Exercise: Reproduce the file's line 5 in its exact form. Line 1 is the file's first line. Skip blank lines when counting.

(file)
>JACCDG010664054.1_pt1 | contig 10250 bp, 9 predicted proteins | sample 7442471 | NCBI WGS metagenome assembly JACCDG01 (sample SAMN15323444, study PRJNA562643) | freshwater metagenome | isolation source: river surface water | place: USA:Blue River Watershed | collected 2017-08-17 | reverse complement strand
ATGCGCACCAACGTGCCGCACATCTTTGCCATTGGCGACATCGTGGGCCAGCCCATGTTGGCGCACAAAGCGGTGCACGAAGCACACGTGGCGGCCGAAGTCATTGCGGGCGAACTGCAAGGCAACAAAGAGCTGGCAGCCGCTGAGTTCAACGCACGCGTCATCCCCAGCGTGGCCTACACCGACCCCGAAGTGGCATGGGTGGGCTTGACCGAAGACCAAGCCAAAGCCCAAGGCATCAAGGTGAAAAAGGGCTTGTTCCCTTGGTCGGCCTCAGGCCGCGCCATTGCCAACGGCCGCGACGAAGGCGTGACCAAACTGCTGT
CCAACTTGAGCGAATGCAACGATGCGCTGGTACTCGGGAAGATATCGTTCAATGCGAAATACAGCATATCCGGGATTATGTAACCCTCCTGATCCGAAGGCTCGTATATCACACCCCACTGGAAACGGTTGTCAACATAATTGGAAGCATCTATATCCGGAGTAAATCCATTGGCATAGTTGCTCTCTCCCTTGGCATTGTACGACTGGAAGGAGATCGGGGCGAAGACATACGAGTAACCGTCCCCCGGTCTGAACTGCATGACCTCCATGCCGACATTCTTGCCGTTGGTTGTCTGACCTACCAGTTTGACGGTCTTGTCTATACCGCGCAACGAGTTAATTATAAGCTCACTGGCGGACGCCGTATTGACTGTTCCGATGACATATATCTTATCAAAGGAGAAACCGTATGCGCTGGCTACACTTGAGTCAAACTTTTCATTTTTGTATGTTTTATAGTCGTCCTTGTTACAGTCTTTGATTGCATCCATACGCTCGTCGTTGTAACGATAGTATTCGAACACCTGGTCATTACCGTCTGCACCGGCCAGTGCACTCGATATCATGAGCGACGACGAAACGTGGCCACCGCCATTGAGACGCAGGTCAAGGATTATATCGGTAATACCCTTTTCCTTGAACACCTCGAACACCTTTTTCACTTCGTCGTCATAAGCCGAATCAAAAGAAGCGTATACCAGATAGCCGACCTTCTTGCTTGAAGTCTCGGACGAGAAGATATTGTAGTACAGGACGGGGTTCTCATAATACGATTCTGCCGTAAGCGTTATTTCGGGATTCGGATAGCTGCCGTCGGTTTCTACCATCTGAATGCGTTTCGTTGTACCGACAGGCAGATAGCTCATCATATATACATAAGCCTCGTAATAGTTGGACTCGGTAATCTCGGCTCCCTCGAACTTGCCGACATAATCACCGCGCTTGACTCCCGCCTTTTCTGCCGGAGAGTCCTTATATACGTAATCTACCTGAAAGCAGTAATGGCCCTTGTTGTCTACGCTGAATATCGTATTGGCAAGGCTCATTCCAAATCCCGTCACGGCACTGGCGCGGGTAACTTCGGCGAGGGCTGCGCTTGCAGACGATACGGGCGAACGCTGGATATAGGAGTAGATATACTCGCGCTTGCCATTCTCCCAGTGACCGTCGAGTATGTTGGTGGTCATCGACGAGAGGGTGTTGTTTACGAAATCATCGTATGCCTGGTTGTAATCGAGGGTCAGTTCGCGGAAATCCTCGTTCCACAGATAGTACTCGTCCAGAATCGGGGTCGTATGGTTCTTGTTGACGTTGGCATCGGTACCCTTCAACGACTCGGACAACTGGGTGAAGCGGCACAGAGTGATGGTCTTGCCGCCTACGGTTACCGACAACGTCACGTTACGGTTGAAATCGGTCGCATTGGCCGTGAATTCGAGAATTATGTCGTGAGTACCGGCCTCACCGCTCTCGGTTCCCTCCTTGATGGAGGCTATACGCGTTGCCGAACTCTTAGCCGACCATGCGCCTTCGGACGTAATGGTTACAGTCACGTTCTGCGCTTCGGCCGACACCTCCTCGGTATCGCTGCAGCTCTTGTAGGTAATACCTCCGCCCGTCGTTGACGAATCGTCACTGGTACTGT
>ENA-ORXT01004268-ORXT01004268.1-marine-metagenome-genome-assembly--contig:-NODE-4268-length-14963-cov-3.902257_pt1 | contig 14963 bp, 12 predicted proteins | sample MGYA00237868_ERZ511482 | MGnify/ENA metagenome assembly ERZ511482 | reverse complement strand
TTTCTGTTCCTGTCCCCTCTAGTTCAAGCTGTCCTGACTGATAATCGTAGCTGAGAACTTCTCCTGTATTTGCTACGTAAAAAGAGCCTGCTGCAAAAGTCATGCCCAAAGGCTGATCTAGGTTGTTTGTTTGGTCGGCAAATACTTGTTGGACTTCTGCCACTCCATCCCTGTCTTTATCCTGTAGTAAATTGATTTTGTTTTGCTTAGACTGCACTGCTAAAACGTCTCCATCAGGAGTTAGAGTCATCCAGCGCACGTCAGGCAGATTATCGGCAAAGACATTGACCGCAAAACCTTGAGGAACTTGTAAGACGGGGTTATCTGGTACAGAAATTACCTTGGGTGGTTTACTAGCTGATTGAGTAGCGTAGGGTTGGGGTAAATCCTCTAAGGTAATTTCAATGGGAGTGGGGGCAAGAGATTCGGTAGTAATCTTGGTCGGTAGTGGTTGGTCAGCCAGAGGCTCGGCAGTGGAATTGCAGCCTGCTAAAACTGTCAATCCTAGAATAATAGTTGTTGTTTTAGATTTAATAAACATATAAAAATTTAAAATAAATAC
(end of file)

TTTCTGTTCCTGTCCCCTCTAGTTCAAGCTGTCCTGACTGATAATCGTAGCTGAGAACTTCTCCTGTATTTGCTACGTAAAAAGAGCCTGCTGCAAAAGTCATGCCCAAAGGCTGATCTAGGTTGTTTGTTTGGTCGGCAAATACTTGTTGGACTTCTGCCACTCCATCCCTGTCTTTATCCTGTAGTAAATTGATTTTGTTTTGCTTAGACTGCACTGCTAAAACGTCTCCATCAGGAGTTAGAGTCATCCAGCGCACGTCAGGCAGATTATCGGCAAAGACATTGACCGCAAAACCTTGAGGAACTTGTAAGACGGGGTTATCTGGTACAGAAATTACCTTGGGTGGTTTACTAGCTGATTGAGTAGCGTAGGGTTGGGGTAAATCCTCTAAGGTAATTTCAATGGGAGTGGGGGCAAGAGATTCGGTAGTAATCTTGGTCGGTAGTGGTTGGTCAGCCAGAGGCTCGGCAGTGGAATTGCAGCCTGCTAAAACTGTCAATCCTAGAATAATAGTTGTTGTTTTAGATTTAATAAACATATAAAAATTTAAAATAAATAC